"Why do you want to marry me?"
"That's it?" His brows rose, and then he was laughing and holding her close. "I thought you were going to ask me a tough one. I want to marry you because I love you and I need you in my life. It changed when you walked into it."
"A two-part question," he murmured. "I could promise you anything." He drew her away to kiss her cheek, then her brow, then her lips. "I wish there were guarantees, but there aren't. I can only tell you that when I think about tomorrow, when I think about ten years from tomorrow, I think about you. I think about us."
He couldn't have said it better, she thought as she touched his face. No, there weren't any guarantees, but they had a chance. A good one.
"Can I ask you one more thing?"
"As long as I'm going to get an answer eventually."
"Do you believe in Santa Claus?"
What made it perfect, even more than perfect, was that he didn't even hesitate. "Sure. Doesn't everyone?" Now she smiled, completely.
"I love you, Sam."
The Name of the Game
By Hannes21061984 [CC BY-SA 4.0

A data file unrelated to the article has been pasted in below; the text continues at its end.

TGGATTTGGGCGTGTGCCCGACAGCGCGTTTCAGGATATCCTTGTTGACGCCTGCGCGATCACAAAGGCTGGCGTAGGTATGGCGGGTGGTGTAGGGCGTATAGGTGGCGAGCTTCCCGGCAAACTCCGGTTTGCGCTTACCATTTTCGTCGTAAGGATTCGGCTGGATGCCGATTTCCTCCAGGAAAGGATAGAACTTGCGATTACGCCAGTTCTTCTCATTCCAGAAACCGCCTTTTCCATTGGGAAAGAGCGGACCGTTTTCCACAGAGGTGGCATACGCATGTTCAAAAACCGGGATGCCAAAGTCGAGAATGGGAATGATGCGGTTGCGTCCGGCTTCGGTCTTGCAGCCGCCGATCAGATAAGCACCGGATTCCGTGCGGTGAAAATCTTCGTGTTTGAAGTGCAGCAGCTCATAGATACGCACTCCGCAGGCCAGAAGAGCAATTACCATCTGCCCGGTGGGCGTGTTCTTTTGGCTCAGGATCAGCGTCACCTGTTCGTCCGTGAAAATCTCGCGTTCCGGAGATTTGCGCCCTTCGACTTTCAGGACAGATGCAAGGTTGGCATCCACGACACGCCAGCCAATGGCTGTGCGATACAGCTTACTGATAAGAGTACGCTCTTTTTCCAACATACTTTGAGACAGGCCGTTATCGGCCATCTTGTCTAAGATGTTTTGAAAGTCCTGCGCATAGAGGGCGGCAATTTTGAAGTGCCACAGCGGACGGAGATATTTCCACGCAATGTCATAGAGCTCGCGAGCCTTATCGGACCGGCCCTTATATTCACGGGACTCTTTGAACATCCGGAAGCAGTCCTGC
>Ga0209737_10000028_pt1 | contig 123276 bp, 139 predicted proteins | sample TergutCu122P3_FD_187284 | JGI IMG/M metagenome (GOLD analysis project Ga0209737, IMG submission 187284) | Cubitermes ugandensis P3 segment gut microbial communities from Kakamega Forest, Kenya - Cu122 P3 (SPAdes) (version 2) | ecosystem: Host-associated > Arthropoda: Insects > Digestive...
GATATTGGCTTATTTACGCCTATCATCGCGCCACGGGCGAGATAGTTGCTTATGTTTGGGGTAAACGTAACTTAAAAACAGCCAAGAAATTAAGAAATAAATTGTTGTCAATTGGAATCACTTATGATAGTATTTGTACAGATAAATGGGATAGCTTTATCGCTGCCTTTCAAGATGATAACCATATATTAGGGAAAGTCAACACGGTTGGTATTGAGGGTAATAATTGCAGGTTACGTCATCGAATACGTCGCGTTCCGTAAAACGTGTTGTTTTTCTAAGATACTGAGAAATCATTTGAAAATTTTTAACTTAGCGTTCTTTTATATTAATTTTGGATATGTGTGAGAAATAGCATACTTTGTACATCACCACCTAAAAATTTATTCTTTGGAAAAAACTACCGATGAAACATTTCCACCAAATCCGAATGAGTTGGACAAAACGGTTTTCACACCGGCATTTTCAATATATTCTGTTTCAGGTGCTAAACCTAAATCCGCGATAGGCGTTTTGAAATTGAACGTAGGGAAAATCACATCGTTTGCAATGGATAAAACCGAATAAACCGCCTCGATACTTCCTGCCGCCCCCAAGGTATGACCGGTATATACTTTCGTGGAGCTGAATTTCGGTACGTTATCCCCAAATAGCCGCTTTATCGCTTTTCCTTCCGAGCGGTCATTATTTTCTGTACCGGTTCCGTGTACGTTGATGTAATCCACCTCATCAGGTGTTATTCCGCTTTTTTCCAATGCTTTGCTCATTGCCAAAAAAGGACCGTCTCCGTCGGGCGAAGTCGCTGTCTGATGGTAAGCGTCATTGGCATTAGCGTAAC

(https://creativecommons.org/licenses/by-sa/4.0)], from Wikimedia Commons
Before getting married, it's important to come to several layers of understanding with your partner. Obviously you'll want to discuss where you think you'd like to live, as well as fun things like how often you'd like to go on vacation. (You know, couple-y stuff.) But you'll also want to have some serious conversations before getting married.
While not always the most fun, it's important to ask the hard questions and learn as much as you can so you know who, exactly, you're marrying.
It was very odd waking up with a man in your bed. A man took up considerable room, for one thing, and she wasn’t used to worrying about how she looked the minute she opened her eyes in the morning.
She supposed she’d get over the last part, if she continued to wake up with this man in her bed for any length of time. And she could always get a bigger bed to compensate for the first part.
The question was, how did she feel about sharing her bed—and wasn’t that just a metaphor for her life?—with this man for any length of time? She hadn’t had time to think it through, hadn’t taken time, she corrected.
Closing her eyes, she tried to imagine it was a month later. Her garden would be exploding, and she’d be thinking about summer clothes, about getting her outdoor furniture from the shed. Henry would be due for his annual vet appointment.
She’d be planning Jenny’s baby shower.
Laine opened one eye, squinted at Max.
He was still there. His face was squashed into the pillow, his hair all cute and tousled.
So, she felt pretty good about having him there a month from now.
Try six months. She closed her eyes again and projected.